Monday 10 January 2011

Asian Cup Special 2 - Japan vs. Jordan report

Maya Yoshida went from villain to hero in dramatic fashion on Sunday evening, but Japan suffered a hugely disappointing start to their 2011 Asian Cup campaign as they were held to a 1-1 draw by lowly Jordan.

The Middle Eastern side, ranked 104th in the world by FIFA, took the lead against the run of play in first half stoppage time when Yoshida inadvertently diverted a Hasan Abdel Fattah attempt into his own net, but the VVV Venlo stopper eventually made amends with a headed equaliser on 93 minutes.

Manager Alberto Zaccheroni opted, as expected, for a 4-2-3-1 system with Ryoichi Maeda chosen to lead the attack and Daisuke Matsui preferred to Shinji Okazaki on the right of midfield. Yoshida and Yasuyuki Konno formed a makeshift centre-back pairing in the absence of several key defenders - including Tomoaki Makino, who has now been replaced in the squad by Mitsuru Nagata after failing to recover from a double ankle sprain.

Japan began the game in positive fashion and controlled possession throughout the first half, but in a manner all too reminiscent of previous failures before last year’s World Cup, struggled to create many real chances against unfancied opponents happy to sit back and defend.

The best opportunity of the opening period fell to Shinji Kagawa on 40 minutes, when a clever dummy by Maeda left the Borussia Dortmund star through on goal only to see his low shot blocked by Amer Sabah from eight yards. Kagawa had earlier tested the goalkeeper with a cross-cum-shot from the left-hand corner of the penalty area, while Yoshida saw a close-range effort ruled out for offside after Makoto Hasebe’s low drive was parried.

The favourites were made to pay for their profligacy and indecision in front of goal when Jordan scored a shock opener on the counter attack moments before the interval. Amer Deeb stole possession high up the field on the right-hand flank before squaring to Hasan, whose 20-yard shot took a massive deflection off Yoshida and flew past the helpless Eiji Kawashima.

Zaccheroni responded immediately by introducing Tadanari Lee for a full international debut in place of Maeda, but now the Jordanians enjoyed the luxury of a lead to defend, Japan’s players found themselves with less and less space in which to turn persistent domination into genuine goal threat. Hasebe volleyed narrowly wide from substitute Okazaki’s cross, but the likes of Kagawa and Keisuke Honda were otherwise restricted to frustrated pot shots as full time approached with the scoreline unchanged.

Four minutes of injury time displayed seemed to suddenly galvanise the Samurai Blue into life. Hasebe collected a short corner from Kagawa to place a high curling cross toward the back post, where Yoshida rose high above two Jordan defenders to head home and rescue Japan’s blushes.

There may even have been time for an improbable winner, but Lee failed to control the ball at the death despite finding space to shoot against a tiring back line.

The Japanese players appeared despondent afterwards having struggled so badly in a match they had been expected to win comfortably, and their manager would seem to have plenty to resolve ahead of Thursday’s meeting with Syria.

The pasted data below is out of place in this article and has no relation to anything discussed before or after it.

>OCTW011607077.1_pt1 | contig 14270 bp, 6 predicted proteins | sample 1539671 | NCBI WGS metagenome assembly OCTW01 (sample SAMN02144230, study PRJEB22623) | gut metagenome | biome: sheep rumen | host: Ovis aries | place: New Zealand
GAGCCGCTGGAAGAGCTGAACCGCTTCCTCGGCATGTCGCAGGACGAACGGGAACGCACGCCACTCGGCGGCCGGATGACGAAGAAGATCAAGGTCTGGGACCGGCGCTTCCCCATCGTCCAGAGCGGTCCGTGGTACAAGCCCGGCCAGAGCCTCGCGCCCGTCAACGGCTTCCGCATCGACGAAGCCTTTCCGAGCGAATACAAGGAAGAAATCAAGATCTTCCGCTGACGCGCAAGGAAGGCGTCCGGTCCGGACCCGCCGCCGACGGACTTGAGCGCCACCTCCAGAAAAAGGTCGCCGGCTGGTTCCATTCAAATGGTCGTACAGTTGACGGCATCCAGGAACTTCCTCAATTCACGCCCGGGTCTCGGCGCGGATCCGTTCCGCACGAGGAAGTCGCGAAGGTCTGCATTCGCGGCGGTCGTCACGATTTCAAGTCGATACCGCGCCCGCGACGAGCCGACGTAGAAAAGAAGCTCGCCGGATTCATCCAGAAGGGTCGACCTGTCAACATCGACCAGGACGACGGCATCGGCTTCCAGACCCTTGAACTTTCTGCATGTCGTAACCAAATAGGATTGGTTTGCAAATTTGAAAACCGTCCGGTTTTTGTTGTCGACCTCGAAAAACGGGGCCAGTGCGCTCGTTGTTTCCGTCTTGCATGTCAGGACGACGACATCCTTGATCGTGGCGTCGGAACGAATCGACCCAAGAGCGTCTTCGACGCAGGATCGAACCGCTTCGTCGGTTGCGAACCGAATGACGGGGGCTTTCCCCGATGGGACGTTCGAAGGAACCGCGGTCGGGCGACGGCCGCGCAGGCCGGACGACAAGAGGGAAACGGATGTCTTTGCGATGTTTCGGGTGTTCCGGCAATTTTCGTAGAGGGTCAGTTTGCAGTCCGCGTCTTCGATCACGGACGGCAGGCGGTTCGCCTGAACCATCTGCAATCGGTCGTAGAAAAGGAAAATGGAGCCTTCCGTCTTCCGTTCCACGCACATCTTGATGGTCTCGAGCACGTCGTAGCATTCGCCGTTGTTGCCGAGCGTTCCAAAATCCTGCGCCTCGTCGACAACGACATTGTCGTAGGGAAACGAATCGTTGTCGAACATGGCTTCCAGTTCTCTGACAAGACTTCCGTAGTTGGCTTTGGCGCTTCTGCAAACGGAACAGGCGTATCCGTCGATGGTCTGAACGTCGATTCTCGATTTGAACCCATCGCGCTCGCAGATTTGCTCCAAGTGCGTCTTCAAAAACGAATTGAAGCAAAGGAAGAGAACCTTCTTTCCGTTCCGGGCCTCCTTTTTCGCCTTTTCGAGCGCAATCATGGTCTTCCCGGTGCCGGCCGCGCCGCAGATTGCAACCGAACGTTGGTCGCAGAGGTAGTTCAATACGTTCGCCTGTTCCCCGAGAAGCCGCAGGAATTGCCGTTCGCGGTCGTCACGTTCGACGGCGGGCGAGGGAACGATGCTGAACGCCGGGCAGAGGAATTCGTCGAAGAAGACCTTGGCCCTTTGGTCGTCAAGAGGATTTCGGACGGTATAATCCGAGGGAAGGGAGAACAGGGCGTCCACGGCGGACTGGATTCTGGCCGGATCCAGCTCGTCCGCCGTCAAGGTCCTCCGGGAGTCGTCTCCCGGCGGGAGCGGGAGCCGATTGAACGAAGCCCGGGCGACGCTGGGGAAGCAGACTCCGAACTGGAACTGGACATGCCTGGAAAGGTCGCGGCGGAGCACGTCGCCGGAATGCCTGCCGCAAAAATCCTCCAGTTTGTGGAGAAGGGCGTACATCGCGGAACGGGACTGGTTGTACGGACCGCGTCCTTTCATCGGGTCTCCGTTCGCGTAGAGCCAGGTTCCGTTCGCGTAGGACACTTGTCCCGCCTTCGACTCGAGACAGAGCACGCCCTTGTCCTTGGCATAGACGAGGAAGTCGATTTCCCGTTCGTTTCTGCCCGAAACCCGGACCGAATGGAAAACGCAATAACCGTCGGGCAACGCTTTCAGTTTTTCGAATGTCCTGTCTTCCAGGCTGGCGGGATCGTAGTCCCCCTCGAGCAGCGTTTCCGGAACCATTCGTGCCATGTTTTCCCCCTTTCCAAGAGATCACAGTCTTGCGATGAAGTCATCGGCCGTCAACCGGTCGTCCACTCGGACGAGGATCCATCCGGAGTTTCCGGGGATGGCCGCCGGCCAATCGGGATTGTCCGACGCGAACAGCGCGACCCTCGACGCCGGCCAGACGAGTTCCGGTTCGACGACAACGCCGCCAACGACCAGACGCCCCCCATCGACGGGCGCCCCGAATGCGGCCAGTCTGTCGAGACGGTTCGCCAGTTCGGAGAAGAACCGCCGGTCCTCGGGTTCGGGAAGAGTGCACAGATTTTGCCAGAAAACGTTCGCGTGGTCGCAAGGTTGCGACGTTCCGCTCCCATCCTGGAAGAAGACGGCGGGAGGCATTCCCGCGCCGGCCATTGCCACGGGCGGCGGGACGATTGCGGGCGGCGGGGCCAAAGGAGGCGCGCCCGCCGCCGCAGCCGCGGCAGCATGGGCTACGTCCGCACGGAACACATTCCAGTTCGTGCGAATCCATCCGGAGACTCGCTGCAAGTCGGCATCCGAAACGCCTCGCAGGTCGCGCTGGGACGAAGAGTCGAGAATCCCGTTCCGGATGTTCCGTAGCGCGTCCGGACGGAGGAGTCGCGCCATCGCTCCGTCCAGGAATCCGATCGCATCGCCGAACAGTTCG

“I felt we controlled the game and had easily the more chances,” said Zaccheroni. “But we were essentially thrown off course by an own goal. The speed of our build-up play was a little too slow at times, and this is something we will need to work on before our second match.”


There was another surprise in the late game in Group B as three times Asian champions Saudi Arabia went down to a 2-1 defeat against Syria. Two deflected goals from Abdulrazaq Al-Husein proved sufficient for the Syrians, making their first appearance in the competition since 1996, despite a second half equaliser by Tayseer Al-Jassem. Saudi coach Jose Paseiro was immediately fired in the wake of the result.

AFC Asian Cup results
Group B
Japan 1-1 Jordan
Saudi Arabia 1-2 Syria

posted by Ben Mabley at 01:07 | Comments (2) | TrackBacks (0) | Minutecast | このブログの読者になる | 更新情報をチェックする
Comment on this article - この記事へのコメント
So what do you think happened to the 3-4-3 that this coach is famed during his time with AC Milan?

All the TV pundits I saw were lauding this as the new era using this formation, with Nagatomo joining in raids from the back... Hmmm


Ps. We met briefly at Cereso vs Gamba last season. Nice blog and twitter reporting, look forward to more plus podcasts. Cheers.
Posted by Richard at 10 January 2011 01:34
Hi Richard,

What happened to the 3-4-3… well, the 21st century probably! I wrote an article about Zaccheroni's tactics on my column back in September ( ), plus a more detailed dismissal of the back three before the World Cup ( ).

That said, those were written with more of a global stage in mind. Against weaker Asian opponents likely to sit back and defend, Japan could still use a back three in order to field one more attacking player in a 3-2-3-2. Honda up top alongside Maeda or Okazaki would give more physical presence as an extension of the success gained in playing him as a lone forward in South Africa.

Plan to write another article on tactics in the next week or so over at .

As for the TV pundits, I'm afraid there is more of a tendency there to jump on a bandwagon than there is to offer logical discussion of tactics…
Posted by Ben Mabley at 13 January 2011 11:22
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